Just like med students learn on cadavers, you have to let them butcher it a little bit."
When designers double as guest or faculty artists at universities, a professional scenic designer might provide renderings to a student director. A student lighting designer may illuminate a pro’s costumes. When pros work with students, does it spell trouble or triumph? What are the challenges and rewards?
"On the most important level, there’s no difference," says Dan Ostling, who teaches at Loyola University. When he did sets for a student director on Amadeus and lights with student design collaborators for A View From the Bridge, he invited students into his decisions as he would any other collaborators. "You have more experience than the other person, but you can’t play the professor card unless there are safety issues or issues of not showing up," Ostling says. When he stresses deadlines with students who don’t always have "a realistic idea of the length of the process," he sets small goals; these are not assignments but colleague-to-colleague requests. Ostling feels free to give suggestions to student colleagues. "When I work on any production, I don’t limit myself to what I think about the set," he says. "If there’s something that strikes me as not the best solution, I feel free to talk about that as one artist to another."
A View From the Bridge at Loyola University; photo: John Flak
Sometimes, however, when pros expect students to behave as colleagues might, they face disappointments. John McDermott recently was a guest artist at Princeton, where he designed sets for an undergraduate directing thesis project, Angels in America. He created a "translucent box painted like the universe" with five doors through which furniture could be moved to set scenes. When the doors were closed, the world "could be intimate and claustrophobic," until the angel crashed through the back wall.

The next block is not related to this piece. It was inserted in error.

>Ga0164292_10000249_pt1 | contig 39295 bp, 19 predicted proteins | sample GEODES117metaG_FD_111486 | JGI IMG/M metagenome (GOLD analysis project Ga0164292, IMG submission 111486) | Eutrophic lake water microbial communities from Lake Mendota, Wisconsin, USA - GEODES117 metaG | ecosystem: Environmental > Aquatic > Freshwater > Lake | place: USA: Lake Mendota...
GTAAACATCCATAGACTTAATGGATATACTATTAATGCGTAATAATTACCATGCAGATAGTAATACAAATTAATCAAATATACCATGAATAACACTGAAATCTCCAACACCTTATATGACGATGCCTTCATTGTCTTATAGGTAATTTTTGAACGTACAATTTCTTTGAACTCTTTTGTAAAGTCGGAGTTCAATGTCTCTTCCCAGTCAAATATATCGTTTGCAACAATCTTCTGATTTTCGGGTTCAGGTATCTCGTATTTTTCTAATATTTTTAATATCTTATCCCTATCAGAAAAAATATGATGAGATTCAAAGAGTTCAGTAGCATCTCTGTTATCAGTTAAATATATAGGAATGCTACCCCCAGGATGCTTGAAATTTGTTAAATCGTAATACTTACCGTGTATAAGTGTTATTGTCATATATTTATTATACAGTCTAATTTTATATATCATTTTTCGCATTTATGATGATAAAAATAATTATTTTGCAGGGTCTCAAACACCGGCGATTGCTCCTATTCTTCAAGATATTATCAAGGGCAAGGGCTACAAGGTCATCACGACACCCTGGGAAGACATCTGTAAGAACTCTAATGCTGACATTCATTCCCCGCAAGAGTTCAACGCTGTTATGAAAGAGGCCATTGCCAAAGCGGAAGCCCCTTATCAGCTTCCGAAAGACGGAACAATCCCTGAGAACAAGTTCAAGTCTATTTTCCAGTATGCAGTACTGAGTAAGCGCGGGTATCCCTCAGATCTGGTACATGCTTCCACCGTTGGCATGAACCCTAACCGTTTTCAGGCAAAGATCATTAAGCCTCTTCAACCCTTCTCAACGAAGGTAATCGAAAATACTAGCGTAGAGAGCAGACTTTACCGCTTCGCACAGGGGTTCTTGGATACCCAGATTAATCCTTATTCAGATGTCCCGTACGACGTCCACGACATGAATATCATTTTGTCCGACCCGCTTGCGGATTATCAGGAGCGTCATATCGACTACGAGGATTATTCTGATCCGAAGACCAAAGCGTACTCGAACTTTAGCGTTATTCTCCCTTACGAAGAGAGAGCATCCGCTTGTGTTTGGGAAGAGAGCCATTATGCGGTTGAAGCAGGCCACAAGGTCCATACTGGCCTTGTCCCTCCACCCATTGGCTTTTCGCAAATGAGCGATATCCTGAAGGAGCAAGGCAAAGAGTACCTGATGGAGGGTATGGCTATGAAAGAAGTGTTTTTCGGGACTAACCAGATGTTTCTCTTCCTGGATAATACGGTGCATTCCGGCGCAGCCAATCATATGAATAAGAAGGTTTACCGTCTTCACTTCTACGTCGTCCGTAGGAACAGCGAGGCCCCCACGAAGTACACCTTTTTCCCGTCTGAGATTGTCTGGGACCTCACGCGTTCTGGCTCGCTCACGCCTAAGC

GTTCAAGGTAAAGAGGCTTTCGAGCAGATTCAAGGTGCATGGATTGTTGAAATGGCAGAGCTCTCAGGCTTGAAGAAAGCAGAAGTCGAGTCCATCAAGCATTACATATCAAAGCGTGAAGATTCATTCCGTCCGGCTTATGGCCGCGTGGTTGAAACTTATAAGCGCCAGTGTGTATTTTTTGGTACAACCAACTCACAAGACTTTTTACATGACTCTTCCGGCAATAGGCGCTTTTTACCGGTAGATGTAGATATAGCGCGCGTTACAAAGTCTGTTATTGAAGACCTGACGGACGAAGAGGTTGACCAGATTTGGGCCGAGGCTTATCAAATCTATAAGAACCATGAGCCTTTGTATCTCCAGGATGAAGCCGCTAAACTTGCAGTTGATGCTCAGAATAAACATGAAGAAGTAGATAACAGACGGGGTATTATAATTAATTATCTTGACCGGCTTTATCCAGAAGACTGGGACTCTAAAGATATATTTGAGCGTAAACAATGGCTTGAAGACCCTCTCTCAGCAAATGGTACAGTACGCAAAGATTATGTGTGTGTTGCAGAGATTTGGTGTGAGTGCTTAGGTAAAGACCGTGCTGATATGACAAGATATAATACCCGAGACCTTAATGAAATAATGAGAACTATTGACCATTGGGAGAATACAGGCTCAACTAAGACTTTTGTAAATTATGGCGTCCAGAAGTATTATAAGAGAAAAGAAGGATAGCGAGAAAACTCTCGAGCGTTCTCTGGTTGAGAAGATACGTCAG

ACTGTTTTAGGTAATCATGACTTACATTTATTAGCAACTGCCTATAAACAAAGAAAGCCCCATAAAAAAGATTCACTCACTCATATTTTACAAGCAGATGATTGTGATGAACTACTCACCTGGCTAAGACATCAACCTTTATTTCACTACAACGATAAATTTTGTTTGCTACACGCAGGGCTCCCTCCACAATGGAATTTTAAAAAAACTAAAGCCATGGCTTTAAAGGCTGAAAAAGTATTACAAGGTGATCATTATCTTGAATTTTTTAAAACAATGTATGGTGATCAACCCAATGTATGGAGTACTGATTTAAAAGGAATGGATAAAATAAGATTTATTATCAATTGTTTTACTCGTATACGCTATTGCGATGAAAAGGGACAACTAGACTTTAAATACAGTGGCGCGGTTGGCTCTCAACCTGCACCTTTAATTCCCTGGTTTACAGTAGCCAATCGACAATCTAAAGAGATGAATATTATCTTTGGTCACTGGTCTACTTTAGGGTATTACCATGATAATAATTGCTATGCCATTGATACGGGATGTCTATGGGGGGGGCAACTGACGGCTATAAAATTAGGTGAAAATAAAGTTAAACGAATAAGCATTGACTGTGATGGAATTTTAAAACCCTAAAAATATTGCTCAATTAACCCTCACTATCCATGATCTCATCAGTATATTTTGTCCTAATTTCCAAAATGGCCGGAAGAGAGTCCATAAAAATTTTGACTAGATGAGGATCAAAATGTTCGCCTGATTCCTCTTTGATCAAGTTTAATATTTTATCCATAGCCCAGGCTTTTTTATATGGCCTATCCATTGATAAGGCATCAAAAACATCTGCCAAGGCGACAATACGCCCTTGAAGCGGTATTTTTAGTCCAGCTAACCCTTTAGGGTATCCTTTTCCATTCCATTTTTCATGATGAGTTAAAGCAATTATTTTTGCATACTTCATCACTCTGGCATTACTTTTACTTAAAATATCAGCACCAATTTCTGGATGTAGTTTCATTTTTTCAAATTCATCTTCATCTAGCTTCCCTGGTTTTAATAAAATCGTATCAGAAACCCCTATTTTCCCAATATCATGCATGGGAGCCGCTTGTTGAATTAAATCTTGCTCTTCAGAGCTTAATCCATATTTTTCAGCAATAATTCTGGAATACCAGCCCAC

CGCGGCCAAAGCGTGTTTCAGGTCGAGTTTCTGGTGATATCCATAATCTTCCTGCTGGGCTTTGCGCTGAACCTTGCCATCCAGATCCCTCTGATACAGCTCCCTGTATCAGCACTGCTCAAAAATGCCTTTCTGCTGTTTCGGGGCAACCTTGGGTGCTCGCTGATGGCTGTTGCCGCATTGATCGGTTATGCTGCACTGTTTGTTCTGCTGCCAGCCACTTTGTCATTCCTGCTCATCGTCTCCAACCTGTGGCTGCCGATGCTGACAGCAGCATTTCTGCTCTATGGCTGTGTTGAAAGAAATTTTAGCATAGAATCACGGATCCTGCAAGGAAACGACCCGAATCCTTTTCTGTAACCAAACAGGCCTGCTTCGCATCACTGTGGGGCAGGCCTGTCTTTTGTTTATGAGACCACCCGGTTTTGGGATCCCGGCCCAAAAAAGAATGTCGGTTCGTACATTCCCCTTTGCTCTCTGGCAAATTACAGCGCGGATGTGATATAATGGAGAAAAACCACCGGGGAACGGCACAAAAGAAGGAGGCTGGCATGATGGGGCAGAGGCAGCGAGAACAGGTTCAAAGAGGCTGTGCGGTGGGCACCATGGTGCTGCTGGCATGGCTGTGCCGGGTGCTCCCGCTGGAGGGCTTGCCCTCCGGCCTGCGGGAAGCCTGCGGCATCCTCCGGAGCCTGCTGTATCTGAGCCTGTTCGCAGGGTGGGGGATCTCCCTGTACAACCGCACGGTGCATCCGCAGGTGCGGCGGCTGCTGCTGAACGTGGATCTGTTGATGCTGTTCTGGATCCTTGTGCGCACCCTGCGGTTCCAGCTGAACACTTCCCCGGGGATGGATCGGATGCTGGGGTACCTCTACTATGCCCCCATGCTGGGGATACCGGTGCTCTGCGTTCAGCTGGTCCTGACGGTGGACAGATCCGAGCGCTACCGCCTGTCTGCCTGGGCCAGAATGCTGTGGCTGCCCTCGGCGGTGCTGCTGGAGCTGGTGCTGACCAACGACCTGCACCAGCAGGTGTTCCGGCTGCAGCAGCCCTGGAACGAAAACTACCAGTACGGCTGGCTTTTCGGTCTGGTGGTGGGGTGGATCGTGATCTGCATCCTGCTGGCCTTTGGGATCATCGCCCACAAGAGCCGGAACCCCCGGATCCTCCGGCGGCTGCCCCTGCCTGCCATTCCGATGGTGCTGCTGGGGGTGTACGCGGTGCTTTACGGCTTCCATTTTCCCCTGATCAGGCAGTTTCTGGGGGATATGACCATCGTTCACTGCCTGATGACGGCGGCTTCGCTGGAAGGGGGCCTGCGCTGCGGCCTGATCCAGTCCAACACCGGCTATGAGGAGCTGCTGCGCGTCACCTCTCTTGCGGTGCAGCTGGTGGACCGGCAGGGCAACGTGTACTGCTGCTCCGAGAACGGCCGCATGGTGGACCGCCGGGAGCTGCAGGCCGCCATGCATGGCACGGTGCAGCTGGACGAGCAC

The student McDermott found did more homework than many professional directors, knew what he wanted each scene to have, gave clear instructions and was never dictatorial. Nevertheless, McDermott found the experience unsatisfying. The student didn’t take the design model to the first rehearsal or explain what the design would be. "He never said he liked something or didn’t like something. He didn’t tell actors when they did a good job, either."
Karl Eigsti, who teaches scenic design at Brandeis, as well as heading the design department, feels "the director/designer relationship is an awkward one in general." On the one hand, the director has the ultimate authority, and on the other, the designer is expected to be a fairly independent creator, a collaborator not just a service. "So when you’re working with someone who’s just feeling their way, there can be a little tension in the relationship if there is disagreement." Sometimes, when inexperienced student directors collaborate with his student designers in the graduate program at Brandeis, he sees "people of good will experiencing difficult times because they’re nervous."